So I went back and forth on whether to post about the NYC Midnight Flash Fiction Challenge that I joined this month. The forum for the challenge was alive with debate about whether or not to share your submissions on your personal blog. The biggest reasons NOT to being that your work might be considered “previously published” and, of course, the threat of it being stolen by some unscrupulous individuals who don’t have the talent to write their own crap.
I figured, I haven’t written much fiction since college, and so to be honest, this is all just about getting outside of my comfort zone and flexing those creative muscles. So I would rather be read than be worried. Plus, I can put a Google alert out to watch for any potential plagiarism (thanks to the husband for that suggestion).
The contest runs from now until November in four rounds. Every writer is guaranteed participation in the first two, then you advance based on the points you score to the next round(s). You are assigned a group and given a genre, location and object to write a short story about of no more than 1,000 words in the 48-hour time limit. The first assignment was turned in Sunday night. You can read more about this challenge and others that NYC midnight does here.
Now, I didn’t pay much attention to the timing of this contest, and so I happened to be traveling for a half marathon over the time frame of the first challenge. I had to squeeze my writing into just a few hours on Sunday, after the race, which was interesting. But I had a blast writing fiction again.
My assignment was: Horror (genre), Private Plane (location) and Refrigerator (object). The location needs to be predominant, but the story can involve more than one location. The object merely needs to appear in the story.
So without further fanfare, here is my contest submission. Enjoy!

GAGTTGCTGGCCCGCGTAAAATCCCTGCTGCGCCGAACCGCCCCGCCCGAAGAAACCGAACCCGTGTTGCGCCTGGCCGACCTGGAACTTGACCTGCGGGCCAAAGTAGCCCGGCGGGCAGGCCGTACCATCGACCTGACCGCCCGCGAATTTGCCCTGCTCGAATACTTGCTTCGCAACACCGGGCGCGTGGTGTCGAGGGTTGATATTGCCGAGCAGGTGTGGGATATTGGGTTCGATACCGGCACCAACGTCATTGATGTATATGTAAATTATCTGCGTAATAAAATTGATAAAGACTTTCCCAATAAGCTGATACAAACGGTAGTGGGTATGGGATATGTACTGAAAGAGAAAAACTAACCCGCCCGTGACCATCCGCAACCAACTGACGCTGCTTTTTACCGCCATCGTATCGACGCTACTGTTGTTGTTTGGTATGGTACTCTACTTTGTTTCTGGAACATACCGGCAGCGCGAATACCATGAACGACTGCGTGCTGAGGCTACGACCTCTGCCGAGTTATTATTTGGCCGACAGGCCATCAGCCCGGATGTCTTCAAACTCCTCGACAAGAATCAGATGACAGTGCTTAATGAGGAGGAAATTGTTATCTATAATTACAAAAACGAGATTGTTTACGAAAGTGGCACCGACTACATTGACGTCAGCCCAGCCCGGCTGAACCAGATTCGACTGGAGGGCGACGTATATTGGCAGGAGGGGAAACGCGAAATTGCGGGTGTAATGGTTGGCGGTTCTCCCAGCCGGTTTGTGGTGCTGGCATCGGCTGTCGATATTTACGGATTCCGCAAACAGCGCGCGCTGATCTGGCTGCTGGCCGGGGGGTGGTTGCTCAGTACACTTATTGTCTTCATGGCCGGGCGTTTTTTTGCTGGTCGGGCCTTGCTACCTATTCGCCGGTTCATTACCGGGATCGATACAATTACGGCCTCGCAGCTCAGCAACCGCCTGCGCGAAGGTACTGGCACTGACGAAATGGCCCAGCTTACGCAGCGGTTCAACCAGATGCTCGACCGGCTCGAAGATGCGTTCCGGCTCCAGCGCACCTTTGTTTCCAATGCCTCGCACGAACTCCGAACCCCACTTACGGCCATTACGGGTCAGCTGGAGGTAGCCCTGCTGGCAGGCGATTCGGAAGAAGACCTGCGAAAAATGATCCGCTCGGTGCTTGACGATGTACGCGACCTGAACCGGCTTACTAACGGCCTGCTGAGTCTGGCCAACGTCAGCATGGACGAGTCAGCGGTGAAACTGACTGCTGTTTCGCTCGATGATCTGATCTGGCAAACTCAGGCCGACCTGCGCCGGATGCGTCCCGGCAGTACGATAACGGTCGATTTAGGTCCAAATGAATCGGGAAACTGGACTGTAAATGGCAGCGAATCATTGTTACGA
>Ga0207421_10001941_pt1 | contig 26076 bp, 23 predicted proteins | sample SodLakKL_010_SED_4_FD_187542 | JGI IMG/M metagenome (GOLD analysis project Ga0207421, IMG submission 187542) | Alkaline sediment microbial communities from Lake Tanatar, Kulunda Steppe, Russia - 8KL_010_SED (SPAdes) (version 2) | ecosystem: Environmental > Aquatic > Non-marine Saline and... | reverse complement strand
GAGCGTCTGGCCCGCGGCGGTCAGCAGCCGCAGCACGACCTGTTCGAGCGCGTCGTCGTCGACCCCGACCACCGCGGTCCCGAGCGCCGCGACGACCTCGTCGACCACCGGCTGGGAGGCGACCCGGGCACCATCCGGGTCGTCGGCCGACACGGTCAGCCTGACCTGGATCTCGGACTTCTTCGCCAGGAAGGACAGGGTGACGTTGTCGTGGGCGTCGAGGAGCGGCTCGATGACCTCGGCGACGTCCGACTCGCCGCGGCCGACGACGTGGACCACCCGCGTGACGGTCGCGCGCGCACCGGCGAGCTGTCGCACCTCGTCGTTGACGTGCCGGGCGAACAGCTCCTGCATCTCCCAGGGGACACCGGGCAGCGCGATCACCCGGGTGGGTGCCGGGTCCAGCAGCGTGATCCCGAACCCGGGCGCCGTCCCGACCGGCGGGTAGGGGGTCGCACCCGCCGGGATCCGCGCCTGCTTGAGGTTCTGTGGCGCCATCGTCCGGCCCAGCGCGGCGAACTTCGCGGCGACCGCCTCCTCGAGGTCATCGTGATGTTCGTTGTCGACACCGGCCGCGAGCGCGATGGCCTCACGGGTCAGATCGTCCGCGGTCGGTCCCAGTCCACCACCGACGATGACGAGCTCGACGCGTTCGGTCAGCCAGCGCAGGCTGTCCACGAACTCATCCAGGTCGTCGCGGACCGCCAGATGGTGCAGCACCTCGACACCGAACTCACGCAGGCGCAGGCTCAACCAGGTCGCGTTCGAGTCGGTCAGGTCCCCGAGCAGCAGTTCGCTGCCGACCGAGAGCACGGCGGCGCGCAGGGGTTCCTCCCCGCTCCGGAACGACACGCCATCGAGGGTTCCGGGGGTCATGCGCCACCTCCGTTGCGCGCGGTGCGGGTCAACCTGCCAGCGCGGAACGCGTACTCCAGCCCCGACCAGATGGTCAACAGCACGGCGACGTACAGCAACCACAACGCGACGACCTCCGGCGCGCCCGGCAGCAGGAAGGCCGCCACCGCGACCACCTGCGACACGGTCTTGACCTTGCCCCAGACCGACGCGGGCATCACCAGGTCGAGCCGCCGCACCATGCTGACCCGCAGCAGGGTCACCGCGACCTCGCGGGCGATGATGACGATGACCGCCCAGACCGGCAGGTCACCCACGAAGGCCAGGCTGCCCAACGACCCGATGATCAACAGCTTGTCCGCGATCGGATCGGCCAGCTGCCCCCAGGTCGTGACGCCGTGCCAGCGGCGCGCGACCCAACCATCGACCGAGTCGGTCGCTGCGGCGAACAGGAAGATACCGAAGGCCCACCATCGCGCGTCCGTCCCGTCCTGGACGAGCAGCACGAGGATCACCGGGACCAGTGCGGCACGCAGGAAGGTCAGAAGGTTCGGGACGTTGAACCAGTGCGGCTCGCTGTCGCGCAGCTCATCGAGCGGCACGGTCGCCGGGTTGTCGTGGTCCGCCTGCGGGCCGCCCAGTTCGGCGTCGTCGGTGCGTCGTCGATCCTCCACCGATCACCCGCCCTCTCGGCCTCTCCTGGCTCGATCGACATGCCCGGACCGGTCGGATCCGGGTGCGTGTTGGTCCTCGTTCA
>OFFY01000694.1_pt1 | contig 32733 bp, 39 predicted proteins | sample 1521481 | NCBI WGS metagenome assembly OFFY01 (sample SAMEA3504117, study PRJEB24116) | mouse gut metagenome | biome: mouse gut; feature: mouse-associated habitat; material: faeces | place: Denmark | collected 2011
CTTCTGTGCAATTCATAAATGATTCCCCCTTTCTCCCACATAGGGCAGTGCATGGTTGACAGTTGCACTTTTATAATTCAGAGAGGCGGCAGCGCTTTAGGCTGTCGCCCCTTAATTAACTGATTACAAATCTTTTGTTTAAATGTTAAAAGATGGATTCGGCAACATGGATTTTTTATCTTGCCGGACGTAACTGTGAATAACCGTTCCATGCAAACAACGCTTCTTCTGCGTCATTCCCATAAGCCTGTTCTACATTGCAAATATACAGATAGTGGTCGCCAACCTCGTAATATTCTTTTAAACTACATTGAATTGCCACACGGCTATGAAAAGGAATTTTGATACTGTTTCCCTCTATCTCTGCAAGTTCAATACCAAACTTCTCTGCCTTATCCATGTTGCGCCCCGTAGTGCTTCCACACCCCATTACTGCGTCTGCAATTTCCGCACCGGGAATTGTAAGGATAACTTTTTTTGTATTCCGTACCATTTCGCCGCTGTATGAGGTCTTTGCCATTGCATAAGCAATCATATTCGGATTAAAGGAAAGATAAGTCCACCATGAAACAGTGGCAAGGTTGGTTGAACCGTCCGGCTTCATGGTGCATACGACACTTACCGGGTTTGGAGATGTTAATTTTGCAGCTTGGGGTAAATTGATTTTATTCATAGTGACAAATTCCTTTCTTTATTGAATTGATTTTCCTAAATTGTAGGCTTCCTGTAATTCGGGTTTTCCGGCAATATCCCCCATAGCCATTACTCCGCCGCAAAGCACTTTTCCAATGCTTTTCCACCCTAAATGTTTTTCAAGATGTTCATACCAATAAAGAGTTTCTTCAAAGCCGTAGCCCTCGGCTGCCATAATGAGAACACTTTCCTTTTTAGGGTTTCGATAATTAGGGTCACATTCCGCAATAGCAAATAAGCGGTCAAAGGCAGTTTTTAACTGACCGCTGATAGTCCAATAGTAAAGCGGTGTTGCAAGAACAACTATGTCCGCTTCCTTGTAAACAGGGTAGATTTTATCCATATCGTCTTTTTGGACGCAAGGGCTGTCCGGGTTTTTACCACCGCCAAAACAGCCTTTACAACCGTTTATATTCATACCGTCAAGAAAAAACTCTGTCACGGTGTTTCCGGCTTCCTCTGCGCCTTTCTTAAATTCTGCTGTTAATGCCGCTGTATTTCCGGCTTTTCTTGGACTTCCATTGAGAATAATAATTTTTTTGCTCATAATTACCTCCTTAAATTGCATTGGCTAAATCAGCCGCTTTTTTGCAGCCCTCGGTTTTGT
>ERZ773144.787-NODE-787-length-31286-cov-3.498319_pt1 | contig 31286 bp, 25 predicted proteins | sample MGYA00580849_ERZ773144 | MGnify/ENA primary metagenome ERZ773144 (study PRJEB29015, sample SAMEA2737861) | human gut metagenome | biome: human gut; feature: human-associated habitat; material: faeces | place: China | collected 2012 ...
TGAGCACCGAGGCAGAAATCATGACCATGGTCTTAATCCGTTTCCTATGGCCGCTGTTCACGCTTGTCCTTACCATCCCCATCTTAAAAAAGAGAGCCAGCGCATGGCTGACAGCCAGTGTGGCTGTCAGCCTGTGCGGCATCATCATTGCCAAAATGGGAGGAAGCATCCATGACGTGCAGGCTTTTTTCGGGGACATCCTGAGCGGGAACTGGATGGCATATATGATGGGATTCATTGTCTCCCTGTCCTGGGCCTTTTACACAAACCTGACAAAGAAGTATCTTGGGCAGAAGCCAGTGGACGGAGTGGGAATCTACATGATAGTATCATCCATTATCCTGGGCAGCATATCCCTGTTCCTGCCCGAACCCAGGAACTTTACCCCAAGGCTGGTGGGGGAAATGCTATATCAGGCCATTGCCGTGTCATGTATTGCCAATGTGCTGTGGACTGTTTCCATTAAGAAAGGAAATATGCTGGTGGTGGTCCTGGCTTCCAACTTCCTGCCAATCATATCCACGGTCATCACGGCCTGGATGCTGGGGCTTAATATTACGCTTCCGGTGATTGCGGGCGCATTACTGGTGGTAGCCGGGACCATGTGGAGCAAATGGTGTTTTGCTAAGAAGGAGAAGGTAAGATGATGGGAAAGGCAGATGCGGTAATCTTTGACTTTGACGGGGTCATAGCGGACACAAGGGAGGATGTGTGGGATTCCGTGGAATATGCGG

A Taste for the Competition
Synopsis: A chef and restaurateur, long-time rivals, negotiate a possible partnership until one discovers the other’s dangerous secret.
Word Count: 995
“I hope you’ll consider my offer, Carlos,” the Frenchman said.
The chef didn’t answer. Instead he grabbed the neck of his wine glass and drained it, then looked out the window as the small plane began its descent into NYC. The outline of Manhattan grew larger and more familiar, and just for a moment, he allowed himself to enjoy the thought of being back.
“Refill,” the chef said, tapping his glass. It wasn’t a question. “I know you’ve got more good bottles hiding back there, Bernard.”
A flash of anger crossed the Frenchman’s face, then he smiled slowly. “We should be on the ground soon. Why don’t we wait until we get to the restaurant? I have a few bottles there I’ve been saving.”
The chef leaned back in his seat and crossed his arms over a rotund belly, frowned but said nothing. Bernard considered Carlos for a second, his mottled face and piercing gaze through slightly bulging, wild eyes. Colleagues had advised the Frenchman not to partner with the mad chef, whose alcoholic fits and kitchen rages were common knowledge. The man stole ideas from mentors and friends alike without shame. He was not someone you went into business with. And yet…
Bernard motioned the staff to retrieve another bottle as his plane began to taxi. At this time of day in Manhattan, a long commute from JFK would be much easier with a good Cab Franc.
“I knew you wouldn’t be an easy sell, Carlos,” the Frenchman said and refilled his glass. “I like a challenge. Besides, if we do—when we do this, we’ll have no real competition. I select only the best locations, the best chefs and product—I attract only the best clientele. Like you, I have eliminated the competition one chef at a time.”
It was true, Carlos acknowledged, if only to himself. Bernard had single-handedly shuttered many restaurants that stood in his way. Together…no, the chef would not indulge this thought just yet.